There’s still time for your teens to vote for their favorite YA titles! Voting for the Teens’ Top Ten is open through September 15th, and the winning titles will be announced during Teen Read Week.
Too old to vote but hoping to get the word out about these great nominated titles? Tweet with the #TTT12 hashtag, send your teens to ala.org/teenstopten and find out more about the YA galley groups who participated in this year’s Teens’ Top Ten.
I’ve had STEM on the brain a lot lately. (For those of you who haven’t yet become familiar with this acronym, it stands for Science, Technology, Engineering, and Math.) The library in which I work has fully embraced STEM programming, providing informal hands on science classes for students in Kindergarten through High School. I’m also privileged to be working on the YALSA STEM Task Force. At our library, we’ve done lots of traditional science experiments, held building clubs, and offered teens the chance to learn new technology. But in all this, I find myself asking, â€œWhere’s the math?â€ I came up with an unexpected answer.
The single place I use math the most, other than basic household bills, is when I craft. Continue reading
It’s time for the Teens Top Ten again!
Teens Top Ten is all about teen choice! Get your teen readers to vote for their favorite books from this year’s list of nominated titles. The resulting Teens Top Ten will be announced during Teen Read Week. The nominated books are posted at ala.org/teenstopten. There is an annotated nominations list as well as tips for promoting the Teens Top Ten to teen readers. Please encourage the use of #TTT12 on Twitter when promoting Teens Top Ten and please help us get the word out!
The Teens Top Ten is part of an ongoing project that connects teen book groups with publishers of young adult books. The publishers provide advance reader copies to selected teen book groups and the teens evaluate the books and provide feedback to the publishers. These same teen book groups create the voting list for Teens Top Ten by nominating their favorite titles published in the previous year.
More information, including a list of the rockstar Teens Top Ten book groups, may be found at ala.org/teenstopten. Voting is open from August 15th through September 15th, so encourage your teens to vote before it’s too late!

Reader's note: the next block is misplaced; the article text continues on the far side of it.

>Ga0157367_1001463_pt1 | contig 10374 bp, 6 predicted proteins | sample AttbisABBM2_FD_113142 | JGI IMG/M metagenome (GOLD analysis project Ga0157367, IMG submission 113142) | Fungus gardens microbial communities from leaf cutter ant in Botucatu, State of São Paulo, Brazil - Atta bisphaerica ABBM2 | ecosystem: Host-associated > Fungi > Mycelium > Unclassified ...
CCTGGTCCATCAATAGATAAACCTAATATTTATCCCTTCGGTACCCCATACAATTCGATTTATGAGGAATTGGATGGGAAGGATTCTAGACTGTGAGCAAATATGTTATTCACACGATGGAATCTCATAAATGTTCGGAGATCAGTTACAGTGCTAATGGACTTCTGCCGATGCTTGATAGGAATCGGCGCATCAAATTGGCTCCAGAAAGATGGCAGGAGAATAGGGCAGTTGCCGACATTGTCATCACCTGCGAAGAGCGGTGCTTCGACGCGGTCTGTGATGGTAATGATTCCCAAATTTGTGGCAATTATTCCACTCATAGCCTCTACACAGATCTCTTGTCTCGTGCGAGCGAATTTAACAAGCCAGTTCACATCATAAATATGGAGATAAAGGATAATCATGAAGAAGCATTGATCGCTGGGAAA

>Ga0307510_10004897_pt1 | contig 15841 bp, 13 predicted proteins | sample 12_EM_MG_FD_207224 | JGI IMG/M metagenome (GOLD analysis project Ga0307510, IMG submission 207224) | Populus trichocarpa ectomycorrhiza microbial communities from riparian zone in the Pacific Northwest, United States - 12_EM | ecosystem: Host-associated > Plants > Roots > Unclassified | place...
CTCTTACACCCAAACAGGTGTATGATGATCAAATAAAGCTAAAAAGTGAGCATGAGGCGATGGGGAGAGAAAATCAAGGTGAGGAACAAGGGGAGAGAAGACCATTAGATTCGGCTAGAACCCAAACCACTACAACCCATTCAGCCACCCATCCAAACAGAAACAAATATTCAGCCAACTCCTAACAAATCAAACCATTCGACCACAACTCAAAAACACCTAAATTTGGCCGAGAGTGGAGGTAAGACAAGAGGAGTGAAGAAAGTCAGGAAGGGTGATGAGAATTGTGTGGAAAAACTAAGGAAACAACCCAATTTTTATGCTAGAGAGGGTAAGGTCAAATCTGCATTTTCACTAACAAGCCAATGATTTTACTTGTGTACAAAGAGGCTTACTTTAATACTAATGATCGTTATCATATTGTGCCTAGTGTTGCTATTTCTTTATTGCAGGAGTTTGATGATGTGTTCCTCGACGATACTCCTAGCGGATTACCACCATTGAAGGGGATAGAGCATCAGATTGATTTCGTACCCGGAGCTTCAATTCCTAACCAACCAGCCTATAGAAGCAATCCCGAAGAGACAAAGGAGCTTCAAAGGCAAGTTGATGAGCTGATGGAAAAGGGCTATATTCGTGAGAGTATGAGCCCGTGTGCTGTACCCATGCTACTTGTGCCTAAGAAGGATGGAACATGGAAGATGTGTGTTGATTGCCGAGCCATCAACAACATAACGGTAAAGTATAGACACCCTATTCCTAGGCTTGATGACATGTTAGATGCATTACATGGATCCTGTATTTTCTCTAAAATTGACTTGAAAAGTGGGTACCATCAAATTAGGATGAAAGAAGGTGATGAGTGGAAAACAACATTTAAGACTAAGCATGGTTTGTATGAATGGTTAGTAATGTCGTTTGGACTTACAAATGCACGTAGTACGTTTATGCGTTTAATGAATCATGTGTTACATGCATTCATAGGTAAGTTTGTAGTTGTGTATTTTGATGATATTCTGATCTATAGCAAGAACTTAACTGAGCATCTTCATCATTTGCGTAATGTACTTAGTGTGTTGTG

Posted on behalf of Kristen Thorp, TTT Committee member 2012-2014
With the Hunger Games DVD release this Saturday, your teens may have Panem fever all over again. This guest post offers just one way to celebrate the games before Catching Fire hits theaters.
On July 18, 2012, Stamford teens became tributes as they participated in a library summer event celebrating all things Hunger Games. We offered four teen summer programs this year (the others were a chocolate program, mendhi and ballroom dancing) and all were popular, but the Hunger Games event seemed to generate some special buzz among our teen volunteers and to attract some teens who aren’t regular program attendees. In the run up to the event, a number of the volunteers asked what the party would entail. When I gave them a summary of the planned events (and told them jokingly that no one was going to be killed), they said it sounded like fun, and a number of them registered to attend. An anxious Mom called the day before the program asking if it was too late for her daughter to participate. When she was told that we were happy to have her daughter join in, the mom was grateful and relieved, saying how much her daughter loved The Hunger Games and how much she was hoping to be able to come.
Don’t forget that Sarah Couri (@scouri) and YALSA President Jack Martin (@JacksonDevious, @YALSAPresident) will be hosting a tweet up this afternoon on using Twitter in the library, starting at 1 PM EDT. Just use hashtag #yalsaprez when you tweet, or watch the conversation unfold by searching for the #yalsaprez hashtag.
Looking for another way to search the hashtag? Try Twitterfall or Tweetdeck, which not only automatically refresh as new hashtagged tweets come in but also allow you run multiple searches so you can watch other conversations live.